Pope, President Trump tweet their support for Charlie
By Kathy Ostrowski, Policy & Research Director, Kansans for Life
In a Greek tragedy or Shakespearean play, a Deus ex machina ending is the resolution of a seemingly unresolvable situation with an unanticipated “intervention by the gods.”
In the tragic real life-and-death drama of baby Charlie Gard, facing court-supported withdrawal of hospital-administered life-support, surprising recent interventions via Twitter have been very welcome. We can only hope that support from Pope Francis and President Trump can save Chris Gard’s and Connie Yates’s little boy from a hospital that insists he should “die with dignity.”
Eleven-month-old Charlie has a rare and debilitating chromosomal condition in which his cells cannot replenish essential energy. A natural compound, orally administered, has shown some success as a treatment in the United States. Chris and Connie have been working feverishly since January to get their son to the U.S. for that alternative treatment. Over their strenuous objections, however, they had faced the court-ordered death of their son this past weekend.
But Pope Francis said on Twitter that “to defend human life, above all when it is wounded by illness, is a duty of love that God entrusts to all.” The Pontiff also tweeted that he prays for them [Charlie’s family], “hoping that their desire to accompany and care for their own child to the end is not ignored.”
President Donald Trump tweeted, “if we can help little #CharlieGard, as per our friends in the U.K. and the Pope, we would be delighted to do so.” The Washington Examiner reported this Monday from White House media affairs director, Helen Ferre:
“Although the president himself has not spoken to the family, he does not want to pressure them in any way, members of the administration have spoken to the family in calls facilitated by the British government.”
Following the news of Vatican and American offers of support, a spokesman for the family said: “Chris and Connie are overwhelmed with emotion that President Trump and the Pope have spoken publicly of their support. Their kind words have given them so much comfort. They remain at Charlie’s bedside and his condition remains stable.”
Between April and June, rulings from the European Court of Human Rights, and three UK courts, supported the “futile care” assertion of the Great Ormond Street Hospital (GOSH) that Charlie’s very “existence” there was “inhuman” and it was in his “best interests” that life-support be discontinued. Orders to unplug his respirator and give only palliative care were actionable last Friday, but at press time Charlie is presumably still alive and the status of life-support unknown.
Months of public protests, petitions to UK officials and nearly $1.8 million financial pledges have seemed ineffectual and unable to engage the concern of mainstream media to the bullying of Charlie’s parents.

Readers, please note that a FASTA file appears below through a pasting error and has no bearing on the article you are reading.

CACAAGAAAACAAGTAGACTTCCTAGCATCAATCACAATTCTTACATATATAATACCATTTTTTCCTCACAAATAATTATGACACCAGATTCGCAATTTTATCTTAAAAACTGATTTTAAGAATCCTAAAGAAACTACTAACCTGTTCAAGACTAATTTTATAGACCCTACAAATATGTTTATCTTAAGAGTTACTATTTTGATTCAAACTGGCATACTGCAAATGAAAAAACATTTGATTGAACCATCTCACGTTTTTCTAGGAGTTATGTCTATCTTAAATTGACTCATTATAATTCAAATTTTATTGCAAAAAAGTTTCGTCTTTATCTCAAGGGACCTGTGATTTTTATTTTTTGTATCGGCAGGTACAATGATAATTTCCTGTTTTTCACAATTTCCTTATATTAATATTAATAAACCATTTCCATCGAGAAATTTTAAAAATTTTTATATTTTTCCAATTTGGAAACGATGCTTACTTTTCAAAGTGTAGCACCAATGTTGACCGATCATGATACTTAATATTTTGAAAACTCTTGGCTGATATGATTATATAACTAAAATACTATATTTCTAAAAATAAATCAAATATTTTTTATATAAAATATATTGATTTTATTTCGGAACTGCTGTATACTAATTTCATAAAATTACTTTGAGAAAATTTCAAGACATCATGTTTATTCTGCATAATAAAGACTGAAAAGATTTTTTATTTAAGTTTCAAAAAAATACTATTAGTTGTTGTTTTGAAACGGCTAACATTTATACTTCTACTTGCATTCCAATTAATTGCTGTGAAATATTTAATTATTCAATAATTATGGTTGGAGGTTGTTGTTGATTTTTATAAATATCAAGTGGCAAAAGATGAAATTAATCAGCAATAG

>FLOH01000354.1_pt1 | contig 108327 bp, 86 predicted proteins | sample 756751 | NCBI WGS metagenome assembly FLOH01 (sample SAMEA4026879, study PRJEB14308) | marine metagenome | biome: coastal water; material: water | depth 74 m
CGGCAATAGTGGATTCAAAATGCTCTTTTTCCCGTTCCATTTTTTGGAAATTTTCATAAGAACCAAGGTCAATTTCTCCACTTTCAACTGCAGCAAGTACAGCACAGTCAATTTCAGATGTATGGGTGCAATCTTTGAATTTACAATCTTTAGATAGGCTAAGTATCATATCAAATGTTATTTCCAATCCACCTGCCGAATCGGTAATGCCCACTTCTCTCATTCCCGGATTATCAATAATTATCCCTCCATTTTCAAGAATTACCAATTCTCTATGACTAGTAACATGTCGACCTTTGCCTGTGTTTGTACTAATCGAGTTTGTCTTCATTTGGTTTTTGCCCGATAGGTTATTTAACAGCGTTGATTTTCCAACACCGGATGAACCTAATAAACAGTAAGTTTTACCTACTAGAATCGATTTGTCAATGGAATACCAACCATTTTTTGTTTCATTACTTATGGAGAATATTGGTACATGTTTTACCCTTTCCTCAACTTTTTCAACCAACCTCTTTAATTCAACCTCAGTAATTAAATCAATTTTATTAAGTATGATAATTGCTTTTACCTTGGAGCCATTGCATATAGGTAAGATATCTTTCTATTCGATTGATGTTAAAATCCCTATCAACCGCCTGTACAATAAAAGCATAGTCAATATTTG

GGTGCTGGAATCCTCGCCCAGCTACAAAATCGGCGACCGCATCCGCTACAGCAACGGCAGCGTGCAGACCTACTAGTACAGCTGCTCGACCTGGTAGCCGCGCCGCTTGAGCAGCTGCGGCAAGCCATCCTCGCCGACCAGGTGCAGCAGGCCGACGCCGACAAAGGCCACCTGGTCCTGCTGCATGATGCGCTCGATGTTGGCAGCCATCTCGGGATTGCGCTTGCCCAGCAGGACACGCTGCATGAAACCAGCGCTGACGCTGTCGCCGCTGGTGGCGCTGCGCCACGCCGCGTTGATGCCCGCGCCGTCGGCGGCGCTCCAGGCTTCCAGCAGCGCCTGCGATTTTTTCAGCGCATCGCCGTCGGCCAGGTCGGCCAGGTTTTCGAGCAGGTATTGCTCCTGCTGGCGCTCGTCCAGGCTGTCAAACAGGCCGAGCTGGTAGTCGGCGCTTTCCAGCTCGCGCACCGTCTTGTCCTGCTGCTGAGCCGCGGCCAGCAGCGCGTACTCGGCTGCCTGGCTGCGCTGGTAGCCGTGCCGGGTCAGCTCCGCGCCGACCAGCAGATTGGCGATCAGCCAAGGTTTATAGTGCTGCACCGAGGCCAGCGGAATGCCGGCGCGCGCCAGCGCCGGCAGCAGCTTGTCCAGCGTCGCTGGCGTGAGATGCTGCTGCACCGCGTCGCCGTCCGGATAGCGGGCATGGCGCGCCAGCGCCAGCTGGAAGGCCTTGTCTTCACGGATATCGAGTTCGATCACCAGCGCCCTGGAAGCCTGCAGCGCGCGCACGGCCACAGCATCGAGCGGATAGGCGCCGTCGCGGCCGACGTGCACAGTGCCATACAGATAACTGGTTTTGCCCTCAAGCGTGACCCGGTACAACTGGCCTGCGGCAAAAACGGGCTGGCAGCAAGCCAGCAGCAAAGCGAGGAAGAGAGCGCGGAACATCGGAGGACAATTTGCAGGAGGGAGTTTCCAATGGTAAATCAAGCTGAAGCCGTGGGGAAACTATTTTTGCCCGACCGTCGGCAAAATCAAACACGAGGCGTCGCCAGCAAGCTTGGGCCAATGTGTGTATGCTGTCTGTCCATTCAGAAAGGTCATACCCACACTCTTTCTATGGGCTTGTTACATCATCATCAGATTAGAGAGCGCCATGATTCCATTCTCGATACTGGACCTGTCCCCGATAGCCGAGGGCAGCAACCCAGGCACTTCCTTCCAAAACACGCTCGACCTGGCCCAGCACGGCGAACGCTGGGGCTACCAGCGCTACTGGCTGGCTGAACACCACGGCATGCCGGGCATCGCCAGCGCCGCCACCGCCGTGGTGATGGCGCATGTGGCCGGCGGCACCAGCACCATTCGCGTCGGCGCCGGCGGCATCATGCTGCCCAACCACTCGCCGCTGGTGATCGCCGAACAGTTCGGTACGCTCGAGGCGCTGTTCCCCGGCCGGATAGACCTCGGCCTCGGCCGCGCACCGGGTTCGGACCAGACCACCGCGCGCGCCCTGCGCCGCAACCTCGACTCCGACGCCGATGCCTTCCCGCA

That all changed when support for their plight came this weekend from the two of the most influential voices in the world.
In addition, on Tuesday, the UK Metro news revealed that both an unnamed hospital in the US and the Vatican’s Pediatric Hospital, Bambino Gesu, have offered to treat Charlie Gard for free in order to prevent Great Ormond Street Hospital from ending his life.
These high-profile developments have initiated more and more media attention to Charlie and the fundamental question of the inviolability of parental rights.
The Daily Mail reported on the debate over Charlie Gard held on Tuesday’s Good Morning Britain TV show, featuring Arturo Estopinan, a Congressional aide from Baltimore.
Estopinan said his son would be dead now if they had lived in the UK. Arturino, Jr. was given two months to live in 2012 when he was immobile, except his eyes. Now six years later, after the U.S. oral treatment, he is “a happy boy” who “can move his hands, fingers, feet and arms.”
Estopinan and his wife Olga have become close friends of Chris and Connie since their son has a condition similar to Charlie’s and was aided by the same innovative oral medication sought for Charlie.
On the show, Estopinan was opposed by a British physician asserted that “to extend Charlie’s life will create more suffering…sometimes real parental love is letting go.”
Mr. Estopinan strongly objected, saying, “What right do you have to play God?… sir, your position is 100% wrong…my son is a happy boy…on a ventilator five years…and much improved from his [immobile] condition.”
Also in solidarity with the Gard family is Terri Schiavo’s brother, Bobby Schindler, whose Life & Hope Foundation works to support the medically fragile. He said, “At issue is whether [Great Britain’s system of] universal healthcare means that bureaucrats and judges will determine appropriate treatment, or whether parents like Charlie’s with the energy, finances, and physicians to care for their child will be allowed to do so.”
Bioethics author Wesley J. Smith also strongly criticized the UK’s position against Charlie as “an act of bioethical aggression that will extend futile-care controversies, creating a duty to die at the time and place of doctors’ choosing. And that raises a crucial liberty question: Whose baby is Charlie Gard? His parents’? Or are sick babies— and others facing futile-care impositions— ultimately owned by the hospital and the state?”
Estopinan believes that President Trump has “saved” Charlie by offering him free care. It is yet to be seen, however, whether modern deus ex machina interventions can rescue Charlie from the UK government’s death grip.